Commenting on the events after the fall of the Berlin Wall Slavoj Zizek asked, “Why has the West been so fascinated by the events in Eastern Europe (after the collapse of the communist system)?” Not expecting an answer by anyone else that would satisfy him, he gave one himself. “What fascinated the Western gaze was the reinvention of democracy.... ...it seemed as if democracy had been rediscovered in its entire newness and freshness. The real object of this fascination of the West is the gaze, the presumably naïve gaze, with which Eastern Europe stares at the West, fascinated by its democracy.”
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Considering the Problem of Religion and Collective Identity: Catholicism in Bosnia and Herzegovina, Croatia and Slovenia

The origins of collectivistic religions in a number of former communist countries have commonly been traced to the post-communist revival of nationalism. Contrasting the Roman Catholic Church in Bosnia and Herzegovina, Croatia and Slovenia, I will argue that the elucidation of the collectivistic features of religion in some ex-communist societies may not be attained by addressing their similarities but rather their differences; specifically, by asking why collectivistic traits characterize religions in some and not in all post-communist societies. The latter demands a shift in perspective – a transfer of analytical focus from the relationship between nationalism and religion, to the place of religion in the general problem of collective identification...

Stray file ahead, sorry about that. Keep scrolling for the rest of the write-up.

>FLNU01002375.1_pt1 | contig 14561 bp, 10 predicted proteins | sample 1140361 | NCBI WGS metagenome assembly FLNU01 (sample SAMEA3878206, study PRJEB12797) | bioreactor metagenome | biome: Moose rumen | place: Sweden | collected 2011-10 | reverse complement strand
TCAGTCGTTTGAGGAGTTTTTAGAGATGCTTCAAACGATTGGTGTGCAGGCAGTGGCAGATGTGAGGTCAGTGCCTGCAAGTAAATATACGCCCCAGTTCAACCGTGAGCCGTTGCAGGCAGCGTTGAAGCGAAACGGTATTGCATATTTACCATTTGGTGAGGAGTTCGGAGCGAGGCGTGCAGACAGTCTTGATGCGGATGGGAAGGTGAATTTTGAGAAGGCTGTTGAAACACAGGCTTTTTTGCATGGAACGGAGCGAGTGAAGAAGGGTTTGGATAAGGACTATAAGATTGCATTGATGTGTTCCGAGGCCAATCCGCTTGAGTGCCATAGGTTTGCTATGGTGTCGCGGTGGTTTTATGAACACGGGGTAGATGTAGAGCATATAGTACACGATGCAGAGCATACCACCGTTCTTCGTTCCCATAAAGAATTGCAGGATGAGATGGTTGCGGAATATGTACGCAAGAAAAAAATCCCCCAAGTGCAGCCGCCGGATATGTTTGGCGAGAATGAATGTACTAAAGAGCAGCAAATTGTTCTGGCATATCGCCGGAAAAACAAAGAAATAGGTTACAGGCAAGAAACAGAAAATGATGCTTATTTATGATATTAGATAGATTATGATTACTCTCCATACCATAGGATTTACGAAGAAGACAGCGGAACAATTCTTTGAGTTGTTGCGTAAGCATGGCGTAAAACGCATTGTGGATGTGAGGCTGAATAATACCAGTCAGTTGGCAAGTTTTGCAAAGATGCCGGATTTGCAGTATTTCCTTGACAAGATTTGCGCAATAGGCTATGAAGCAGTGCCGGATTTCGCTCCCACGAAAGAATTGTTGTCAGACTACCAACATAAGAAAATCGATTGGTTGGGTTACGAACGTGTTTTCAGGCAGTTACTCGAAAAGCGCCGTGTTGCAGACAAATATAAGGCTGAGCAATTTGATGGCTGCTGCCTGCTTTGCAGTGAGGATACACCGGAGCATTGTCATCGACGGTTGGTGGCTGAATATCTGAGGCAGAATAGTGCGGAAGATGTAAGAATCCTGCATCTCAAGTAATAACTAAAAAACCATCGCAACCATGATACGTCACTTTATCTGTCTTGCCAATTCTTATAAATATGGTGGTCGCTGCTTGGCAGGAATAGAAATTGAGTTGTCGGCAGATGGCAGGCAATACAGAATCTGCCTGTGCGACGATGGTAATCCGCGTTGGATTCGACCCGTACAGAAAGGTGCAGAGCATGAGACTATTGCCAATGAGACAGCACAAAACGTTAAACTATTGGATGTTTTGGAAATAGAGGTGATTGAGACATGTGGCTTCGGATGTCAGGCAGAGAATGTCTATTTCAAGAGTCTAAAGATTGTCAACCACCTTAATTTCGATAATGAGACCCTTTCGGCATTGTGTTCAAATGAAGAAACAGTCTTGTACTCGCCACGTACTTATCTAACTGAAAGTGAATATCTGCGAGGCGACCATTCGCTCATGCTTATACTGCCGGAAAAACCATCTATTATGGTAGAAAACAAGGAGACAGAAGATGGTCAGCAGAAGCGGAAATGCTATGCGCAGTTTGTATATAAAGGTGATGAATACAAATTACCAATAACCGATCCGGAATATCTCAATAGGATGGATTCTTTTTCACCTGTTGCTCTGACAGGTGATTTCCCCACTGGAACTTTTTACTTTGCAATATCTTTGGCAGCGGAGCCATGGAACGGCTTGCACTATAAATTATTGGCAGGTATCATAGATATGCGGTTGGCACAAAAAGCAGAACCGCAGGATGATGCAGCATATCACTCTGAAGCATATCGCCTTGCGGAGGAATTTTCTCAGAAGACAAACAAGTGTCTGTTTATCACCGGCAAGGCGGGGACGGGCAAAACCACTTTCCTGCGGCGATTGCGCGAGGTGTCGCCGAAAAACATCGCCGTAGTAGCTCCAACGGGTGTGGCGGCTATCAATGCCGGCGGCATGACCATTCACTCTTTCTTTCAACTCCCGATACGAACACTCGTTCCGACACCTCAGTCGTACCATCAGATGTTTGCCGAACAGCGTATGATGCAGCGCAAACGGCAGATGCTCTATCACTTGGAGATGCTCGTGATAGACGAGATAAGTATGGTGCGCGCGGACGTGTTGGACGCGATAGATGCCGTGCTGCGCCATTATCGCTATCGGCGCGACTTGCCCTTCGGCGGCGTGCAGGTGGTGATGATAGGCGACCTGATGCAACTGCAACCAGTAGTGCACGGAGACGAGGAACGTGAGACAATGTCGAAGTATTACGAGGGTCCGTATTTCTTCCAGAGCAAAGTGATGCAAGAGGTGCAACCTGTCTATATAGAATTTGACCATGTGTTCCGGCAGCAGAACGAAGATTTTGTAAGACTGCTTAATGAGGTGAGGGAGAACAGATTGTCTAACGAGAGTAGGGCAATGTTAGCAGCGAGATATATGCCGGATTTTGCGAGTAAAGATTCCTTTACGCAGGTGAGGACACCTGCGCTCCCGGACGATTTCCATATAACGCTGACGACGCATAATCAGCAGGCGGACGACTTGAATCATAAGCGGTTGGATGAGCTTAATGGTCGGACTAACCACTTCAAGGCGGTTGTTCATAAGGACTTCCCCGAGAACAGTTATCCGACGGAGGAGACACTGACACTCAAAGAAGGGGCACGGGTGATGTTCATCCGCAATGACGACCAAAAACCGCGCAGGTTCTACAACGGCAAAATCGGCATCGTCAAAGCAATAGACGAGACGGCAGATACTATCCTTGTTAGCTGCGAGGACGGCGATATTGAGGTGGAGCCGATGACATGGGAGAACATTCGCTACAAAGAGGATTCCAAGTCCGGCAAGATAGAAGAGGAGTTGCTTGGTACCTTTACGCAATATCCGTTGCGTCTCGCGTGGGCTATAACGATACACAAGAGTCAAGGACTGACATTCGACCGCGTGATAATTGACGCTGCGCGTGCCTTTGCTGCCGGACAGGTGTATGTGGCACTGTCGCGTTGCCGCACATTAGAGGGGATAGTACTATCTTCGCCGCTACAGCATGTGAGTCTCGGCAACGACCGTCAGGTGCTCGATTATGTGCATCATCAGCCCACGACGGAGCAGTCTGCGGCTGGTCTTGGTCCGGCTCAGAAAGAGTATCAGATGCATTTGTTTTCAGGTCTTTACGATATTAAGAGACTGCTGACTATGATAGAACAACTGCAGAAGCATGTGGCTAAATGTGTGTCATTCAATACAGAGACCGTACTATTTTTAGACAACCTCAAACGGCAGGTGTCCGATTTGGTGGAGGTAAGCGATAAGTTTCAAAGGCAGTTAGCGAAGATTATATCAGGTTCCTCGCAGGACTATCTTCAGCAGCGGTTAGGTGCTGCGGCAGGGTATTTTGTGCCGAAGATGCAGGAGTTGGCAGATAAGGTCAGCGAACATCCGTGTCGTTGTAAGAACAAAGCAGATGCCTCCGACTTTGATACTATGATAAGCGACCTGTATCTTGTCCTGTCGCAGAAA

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Some Remarks on the Right to Democratic Governance

Democracy has been said to represent the most suitable contemporary system of government. While there exists a vast lite rature exploring the benefits of a democratic form of government within political science, the debate on democracy in international law had been started only recently. This latter discussion began with the provocative article by Thomas Franck claiming the emergence of a right to democratic governance in international law. Franck rooted the democratic entitlement in three related sets of emerging norms: self-determination, freedom of expression focusing at maintaining an open marketplace of ideas, and a right to free and open elections.